Most of the operations take place while committing statements, so the storage, the inferencer and the plugins are involved in this process and most of the problems may result in erroneous data or during consistency checking in the end of the commit.
These operations are very time-consuming and to prevent data inconsistencies after transaction failures we want to make sure that everything is going to be processed normally before we write the entities from the current entity pool connection to the entity pool. This is the pre-commit stage all about: to fix the entity IDs (to map them from temp to permanent ones) in order store/inference/plugin/consistency checking operations to pass normally as if the IDs were already written to the entity pool. In case of failure the transaction will be rolled back and all entities will be thrown away. When we fix the entity IDs in the pre-commit stage no other connections can enter that stage, because we still don't know whether the transaction will be committed or rolled back and we can't fix the IDs in the other connections and guarantee that they won't change through time. So during pre-commit stage only one transaction can be processed at a time (and this has been always the case, so nothing to worry about).
The commit phase finalizes the entity pool transaction and writes the entities on the disk. From now on, these entities will always appear with the IDs with which they were written, so any following entity pool connection which has just started a transaction will be able to see them with their respective IDs. If some entity which has just be written to the entity pool (a new entity) is present in another connection which is pending to be committed, the entity will be resolved within the current transaction with the ID it has just been written, so there are no worries about duplicate strings in the entity pool. An entity can be written just once.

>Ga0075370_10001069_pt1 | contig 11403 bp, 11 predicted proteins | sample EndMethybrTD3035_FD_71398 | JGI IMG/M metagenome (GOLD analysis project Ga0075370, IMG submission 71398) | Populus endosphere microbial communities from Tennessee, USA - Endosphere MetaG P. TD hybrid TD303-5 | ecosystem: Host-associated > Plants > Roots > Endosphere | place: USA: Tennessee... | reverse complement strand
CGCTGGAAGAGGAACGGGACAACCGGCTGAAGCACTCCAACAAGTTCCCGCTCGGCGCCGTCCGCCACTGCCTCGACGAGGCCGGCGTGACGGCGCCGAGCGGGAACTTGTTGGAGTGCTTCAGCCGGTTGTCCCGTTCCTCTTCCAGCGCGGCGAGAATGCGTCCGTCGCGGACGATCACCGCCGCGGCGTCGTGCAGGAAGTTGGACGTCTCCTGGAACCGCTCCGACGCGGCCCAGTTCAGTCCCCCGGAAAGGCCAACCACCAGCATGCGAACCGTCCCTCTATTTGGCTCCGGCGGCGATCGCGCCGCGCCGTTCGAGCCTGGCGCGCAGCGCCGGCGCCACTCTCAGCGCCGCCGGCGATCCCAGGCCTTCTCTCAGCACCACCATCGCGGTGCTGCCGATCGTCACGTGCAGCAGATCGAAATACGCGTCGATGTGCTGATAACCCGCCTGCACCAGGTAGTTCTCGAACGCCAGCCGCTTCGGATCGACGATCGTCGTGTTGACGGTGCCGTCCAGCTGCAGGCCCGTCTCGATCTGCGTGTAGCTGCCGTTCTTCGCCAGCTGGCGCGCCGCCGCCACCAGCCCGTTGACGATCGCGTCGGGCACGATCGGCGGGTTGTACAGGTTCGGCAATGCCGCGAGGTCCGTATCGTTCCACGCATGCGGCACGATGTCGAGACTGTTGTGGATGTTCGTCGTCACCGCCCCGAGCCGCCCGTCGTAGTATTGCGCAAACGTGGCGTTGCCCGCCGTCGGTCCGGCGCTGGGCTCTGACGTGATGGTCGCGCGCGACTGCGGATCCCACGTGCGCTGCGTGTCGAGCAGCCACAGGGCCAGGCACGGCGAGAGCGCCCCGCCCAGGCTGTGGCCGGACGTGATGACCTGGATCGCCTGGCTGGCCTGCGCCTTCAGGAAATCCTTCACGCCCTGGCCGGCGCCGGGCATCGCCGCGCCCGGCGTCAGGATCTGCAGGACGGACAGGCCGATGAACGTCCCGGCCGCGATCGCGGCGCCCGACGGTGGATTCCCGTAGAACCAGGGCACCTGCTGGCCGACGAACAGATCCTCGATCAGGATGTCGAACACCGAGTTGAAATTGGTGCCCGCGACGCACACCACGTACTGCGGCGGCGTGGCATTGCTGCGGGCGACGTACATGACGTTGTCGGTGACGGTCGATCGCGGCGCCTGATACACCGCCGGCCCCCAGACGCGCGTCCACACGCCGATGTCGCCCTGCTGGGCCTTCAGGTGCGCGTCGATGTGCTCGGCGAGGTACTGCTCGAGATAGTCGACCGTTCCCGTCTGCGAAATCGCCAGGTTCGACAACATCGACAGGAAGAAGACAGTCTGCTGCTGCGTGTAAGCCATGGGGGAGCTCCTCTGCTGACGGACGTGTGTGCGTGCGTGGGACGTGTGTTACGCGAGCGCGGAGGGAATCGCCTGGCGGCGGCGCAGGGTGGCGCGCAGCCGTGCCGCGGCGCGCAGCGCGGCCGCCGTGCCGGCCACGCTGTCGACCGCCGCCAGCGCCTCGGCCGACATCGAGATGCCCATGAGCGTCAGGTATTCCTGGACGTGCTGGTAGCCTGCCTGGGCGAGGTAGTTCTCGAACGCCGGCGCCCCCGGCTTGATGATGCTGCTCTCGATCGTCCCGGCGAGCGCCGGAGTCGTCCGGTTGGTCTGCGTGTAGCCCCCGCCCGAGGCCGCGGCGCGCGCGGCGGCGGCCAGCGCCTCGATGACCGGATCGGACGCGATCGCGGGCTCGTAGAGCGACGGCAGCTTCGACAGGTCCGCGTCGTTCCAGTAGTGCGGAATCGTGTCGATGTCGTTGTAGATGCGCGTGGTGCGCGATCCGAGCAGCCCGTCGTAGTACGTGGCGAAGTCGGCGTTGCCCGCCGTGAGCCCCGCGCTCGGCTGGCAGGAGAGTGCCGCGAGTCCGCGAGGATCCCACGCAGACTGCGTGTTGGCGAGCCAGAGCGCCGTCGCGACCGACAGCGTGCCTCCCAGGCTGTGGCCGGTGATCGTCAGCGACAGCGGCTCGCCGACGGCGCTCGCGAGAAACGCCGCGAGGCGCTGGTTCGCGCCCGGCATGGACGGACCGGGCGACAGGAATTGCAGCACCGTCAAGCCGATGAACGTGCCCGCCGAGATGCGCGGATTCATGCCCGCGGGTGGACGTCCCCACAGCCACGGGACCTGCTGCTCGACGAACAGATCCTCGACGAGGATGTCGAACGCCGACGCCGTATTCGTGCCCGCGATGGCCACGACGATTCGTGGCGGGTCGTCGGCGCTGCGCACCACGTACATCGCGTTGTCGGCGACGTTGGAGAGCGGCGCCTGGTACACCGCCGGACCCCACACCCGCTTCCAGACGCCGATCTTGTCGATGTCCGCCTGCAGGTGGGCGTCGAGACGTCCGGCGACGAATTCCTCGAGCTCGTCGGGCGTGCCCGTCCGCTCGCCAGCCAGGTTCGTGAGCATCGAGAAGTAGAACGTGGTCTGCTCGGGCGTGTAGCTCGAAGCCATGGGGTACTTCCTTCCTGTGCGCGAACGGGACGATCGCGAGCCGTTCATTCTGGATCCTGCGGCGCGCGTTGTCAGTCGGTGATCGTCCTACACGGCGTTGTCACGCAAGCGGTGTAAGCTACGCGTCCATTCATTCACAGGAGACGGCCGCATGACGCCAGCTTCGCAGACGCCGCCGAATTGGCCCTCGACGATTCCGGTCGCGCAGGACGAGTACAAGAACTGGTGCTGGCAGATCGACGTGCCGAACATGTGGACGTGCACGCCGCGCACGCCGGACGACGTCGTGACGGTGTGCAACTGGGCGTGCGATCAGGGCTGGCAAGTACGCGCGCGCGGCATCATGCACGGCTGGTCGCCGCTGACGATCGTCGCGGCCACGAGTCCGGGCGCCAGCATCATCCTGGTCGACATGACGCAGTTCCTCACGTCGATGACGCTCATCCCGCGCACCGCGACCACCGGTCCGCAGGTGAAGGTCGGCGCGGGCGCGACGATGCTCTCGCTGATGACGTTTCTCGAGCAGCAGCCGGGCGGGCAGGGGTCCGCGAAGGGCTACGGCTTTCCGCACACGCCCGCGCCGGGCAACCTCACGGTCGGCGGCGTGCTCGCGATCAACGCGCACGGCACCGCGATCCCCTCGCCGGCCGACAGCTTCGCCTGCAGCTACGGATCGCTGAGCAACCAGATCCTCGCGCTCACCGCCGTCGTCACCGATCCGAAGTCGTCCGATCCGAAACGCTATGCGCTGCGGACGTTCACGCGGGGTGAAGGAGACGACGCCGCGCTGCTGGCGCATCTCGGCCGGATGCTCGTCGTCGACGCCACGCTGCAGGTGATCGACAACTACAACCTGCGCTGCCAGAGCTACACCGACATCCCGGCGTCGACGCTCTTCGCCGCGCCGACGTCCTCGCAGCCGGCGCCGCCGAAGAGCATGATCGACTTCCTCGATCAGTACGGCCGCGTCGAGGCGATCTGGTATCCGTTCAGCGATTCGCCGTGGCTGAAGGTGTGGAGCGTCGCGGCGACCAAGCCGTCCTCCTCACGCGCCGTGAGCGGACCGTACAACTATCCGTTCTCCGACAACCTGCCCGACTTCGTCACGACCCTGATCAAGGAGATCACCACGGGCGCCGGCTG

The transactability of the entity pool fixes many issues related to creating IDs but also add a little bit of an overhead in the same time because now we should pre-process the entities, which takes some time, and then to do the usual stuff we do on commit including adding the entities in the permanent store, therefore the new entity pool can't be faster than the previous non-transactional one, so we've got two implementation options: one truly transnational which does all the things described above, and one classic entity pool which avoids the overhead. The classic one still uses connections and the same entity pool interface but the entities are directly added when adding statements and can't be rolled back, i.e. it behaves just like the entity pool from the previous GraphDB versions. The default one is the classic entity pool. The entity pool implementation can be chosen by the 'entity-pool-implementation' config parameter or the -D command line parameter with the same name. There are two possible values: 'transactional-simple' and 'classic'. When we are in the 'transactional-simple' mode all entities are kept in memory. One should have this in mind when dealing with large transactions. Not until have the entities been committed to the disk when the memory dedicated for the transaction will be released. Transactions up to 100 million statements should be ok but much larger ones will severely occupy memory resources. Such bulk loads should be used with the 'classic' option to prevent OutOfMemoryErrors. From the other hand, big in number small transactions will have the same performance like before because the overall overhead per transaction is much larger than the overhead introduced by the transactional entity pool, so the 'transactional-simple' option should be preferred over the 'classic'. It should be preferred especially in a cluster environment.
|entity-pool-implementation||transactional-simple||all entities are kept in memory|
|classic (default)||for bulk loads|